|Lewis and Clark's journals|
By Marilyn Turk
Many years ago after the birth of my first child, I desperately wanted to stay home with him instead of returning to my job with a Fortune 500 company. My dream was to someday become a writer, and being a loyal reader of Guideposts Magazine, I hoped my dream would be realized there.
Yes, I was naive about the real-life possibility of supporting myself as a writer as soon as I quit my day job. But one of the Guideposts writers, Marion Bond West, lived relatively close to me, so I called her and asked her how to get started writing for Guideposts. I’m sure Marion thought I was the most naive person she had ever talked to, but she very gracious and explained to me the improbability of my making the transition instantly. I was terribly disillusioned, but then she suggested I keep a journal. I remembered her wise advice that I should keep my day job for the time-being, but begin writing a journal as a starting point for my writing career. So I did, feeling like I’d taken the first step in my writing career.
Thirty years later those journals sit on a shelf in my office, and their content may never see the light of day, but they’re valuable, and this is why. They reveal to me the feelings, the angst, the worries I had as a young mother and wife. I recently read that someone who had kept journals all her life decided to burn them because she didn’t want her children to read her travails. However, for the time being, I don’t want to get rid of mine because they provide real emotions that I can put into the characters in my books.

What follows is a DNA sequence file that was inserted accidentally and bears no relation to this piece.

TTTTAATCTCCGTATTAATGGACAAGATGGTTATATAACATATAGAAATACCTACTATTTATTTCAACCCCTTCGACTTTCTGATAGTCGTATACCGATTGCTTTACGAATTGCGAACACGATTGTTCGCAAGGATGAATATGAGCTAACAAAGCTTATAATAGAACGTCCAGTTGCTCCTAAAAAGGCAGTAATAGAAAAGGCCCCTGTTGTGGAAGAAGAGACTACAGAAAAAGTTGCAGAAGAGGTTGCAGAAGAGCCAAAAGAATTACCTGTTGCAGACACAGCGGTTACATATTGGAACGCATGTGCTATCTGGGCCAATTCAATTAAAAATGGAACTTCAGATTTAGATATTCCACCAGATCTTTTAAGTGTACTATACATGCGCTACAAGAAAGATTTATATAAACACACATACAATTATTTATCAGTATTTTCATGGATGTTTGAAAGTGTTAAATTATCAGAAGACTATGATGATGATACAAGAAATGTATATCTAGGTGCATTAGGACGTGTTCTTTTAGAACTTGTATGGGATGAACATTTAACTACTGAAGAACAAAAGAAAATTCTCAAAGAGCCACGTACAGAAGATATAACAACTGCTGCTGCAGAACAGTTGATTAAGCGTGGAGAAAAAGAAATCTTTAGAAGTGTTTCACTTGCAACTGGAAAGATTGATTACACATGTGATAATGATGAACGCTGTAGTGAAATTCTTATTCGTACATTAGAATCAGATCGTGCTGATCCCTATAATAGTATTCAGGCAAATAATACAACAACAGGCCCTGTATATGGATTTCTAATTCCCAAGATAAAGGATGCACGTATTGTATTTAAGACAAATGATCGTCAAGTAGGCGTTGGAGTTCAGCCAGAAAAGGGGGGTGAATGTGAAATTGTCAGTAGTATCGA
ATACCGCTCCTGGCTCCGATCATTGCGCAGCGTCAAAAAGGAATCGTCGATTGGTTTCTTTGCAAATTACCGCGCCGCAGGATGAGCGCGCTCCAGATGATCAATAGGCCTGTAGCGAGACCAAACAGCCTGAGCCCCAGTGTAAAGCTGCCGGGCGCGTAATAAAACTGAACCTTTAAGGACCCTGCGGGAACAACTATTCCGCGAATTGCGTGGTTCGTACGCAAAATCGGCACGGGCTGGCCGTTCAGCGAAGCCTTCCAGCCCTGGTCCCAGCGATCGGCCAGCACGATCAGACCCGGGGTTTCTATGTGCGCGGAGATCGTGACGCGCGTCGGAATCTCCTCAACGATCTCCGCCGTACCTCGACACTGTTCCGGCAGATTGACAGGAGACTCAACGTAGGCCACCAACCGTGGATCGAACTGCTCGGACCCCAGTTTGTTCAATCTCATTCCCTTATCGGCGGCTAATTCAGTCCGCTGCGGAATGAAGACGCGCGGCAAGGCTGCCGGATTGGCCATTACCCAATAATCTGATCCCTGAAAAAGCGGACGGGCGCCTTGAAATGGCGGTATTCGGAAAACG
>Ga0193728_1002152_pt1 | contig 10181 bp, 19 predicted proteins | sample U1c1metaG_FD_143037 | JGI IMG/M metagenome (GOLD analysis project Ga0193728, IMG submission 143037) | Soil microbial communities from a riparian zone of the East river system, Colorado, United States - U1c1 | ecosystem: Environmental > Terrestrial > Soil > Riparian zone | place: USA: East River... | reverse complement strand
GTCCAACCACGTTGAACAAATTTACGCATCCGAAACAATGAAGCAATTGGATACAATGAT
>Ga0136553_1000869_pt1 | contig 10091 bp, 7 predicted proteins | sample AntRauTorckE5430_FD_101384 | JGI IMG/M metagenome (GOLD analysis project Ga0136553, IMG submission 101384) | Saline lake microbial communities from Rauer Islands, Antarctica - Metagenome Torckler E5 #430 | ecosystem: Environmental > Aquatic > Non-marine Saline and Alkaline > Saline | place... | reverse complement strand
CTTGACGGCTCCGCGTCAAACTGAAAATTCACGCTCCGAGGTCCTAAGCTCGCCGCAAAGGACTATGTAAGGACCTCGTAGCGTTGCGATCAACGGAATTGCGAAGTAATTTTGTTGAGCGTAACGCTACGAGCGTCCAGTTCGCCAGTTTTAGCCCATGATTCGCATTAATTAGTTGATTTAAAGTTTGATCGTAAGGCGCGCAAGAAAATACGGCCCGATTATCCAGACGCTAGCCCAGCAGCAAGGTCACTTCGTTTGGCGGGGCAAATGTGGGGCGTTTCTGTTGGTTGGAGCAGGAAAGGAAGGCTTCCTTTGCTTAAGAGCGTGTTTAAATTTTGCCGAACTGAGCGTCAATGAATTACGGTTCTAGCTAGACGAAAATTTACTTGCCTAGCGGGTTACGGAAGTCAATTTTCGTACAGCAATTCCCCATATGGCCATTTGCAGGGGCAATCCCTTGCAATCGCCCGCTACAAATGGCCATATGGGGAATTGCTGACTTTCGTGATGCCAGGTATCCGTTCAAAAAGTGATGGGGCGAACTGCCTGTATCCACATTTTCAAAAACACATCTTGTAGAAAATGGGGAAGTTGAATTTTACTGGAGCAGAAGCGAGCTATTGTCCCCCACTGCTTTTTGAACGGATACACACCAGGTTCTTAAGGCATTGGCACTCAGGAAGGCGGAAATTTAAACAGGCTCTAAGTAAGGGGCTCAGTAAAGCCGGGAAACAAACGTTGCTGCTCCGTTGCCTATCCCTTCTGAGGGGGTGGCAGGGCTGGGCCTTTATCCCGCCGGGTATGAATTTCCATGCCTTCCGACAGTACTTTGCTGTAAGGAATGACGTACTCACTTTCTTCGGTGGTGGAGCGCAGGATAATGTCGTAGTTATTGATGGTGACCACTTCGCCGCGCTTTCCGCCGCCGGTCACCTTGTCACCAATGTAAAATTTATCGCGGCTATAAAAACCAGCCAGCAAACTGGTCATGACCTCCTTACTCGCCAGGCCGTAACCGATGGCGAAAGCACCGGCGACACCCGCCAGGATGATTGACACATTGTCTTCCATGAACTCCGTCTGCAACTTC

As a writer of historical novels, I’m so thankful for those who kept journals in the past because they provide such a window into the world they lived in. I’ll never forget listening to some audio diaries of pioneer women on the wagon trains going west. What hardship they endured! Now, I have a clear picture in my mind of what it was like for a woman in those conditions.
For most historic eras, there's been at least one journal keeper whose writing we’ve used to understand the past. For my World War II novels, I’ve found wonderful journals by men and women during those years telling how their life was affected and what they did during the war. What a wealth of information they are.
Many famous people kept journals. For example, Mark Twain (Samuel Clemens) carried a pocket notebook at all times, noting everything from how to operate a riverboat to the politics of his time. In his lifetime, he filled over fifty notebooks with his observations. His leather-bound notebooks were custom-made from his own design. Each page had a tab, and as each page was used, he tore off the tab, making it easy for him to find his place.
|Beethoven with journal|
Others who kept journals were Albert Einstein, Madame Curie, Thomas Edison, Lewis and Clark, George S. Patton, Thomas Jefferson, Benjamin Franklin, Ludwig Von Beethoven, Ernest Hemingway, Isaac Newton, Ralph Waldo Emerson, and Leonardo Da Vinci, to name a few.
|George S. Patton's journal|
Wasn’t Dr. Luke the physician a journaler? His reports as he accompanied the apostle Paul on his missionary journeys have provided us with the book of Luke and Acts in the New Testament.
How I wish my grandparents had left journals. I’d love to know more about their lives, especially since I only knew them when they were elderly.
One thing I’ve come to realize is that what we may see as commonplace in our lives today maybe be unique and different to future generations. They may regard what was normal to us as interesting as it is for us to read pioneer diaries now.
Have you ever kept a journal?
|Leonardo Da Vinci's journal|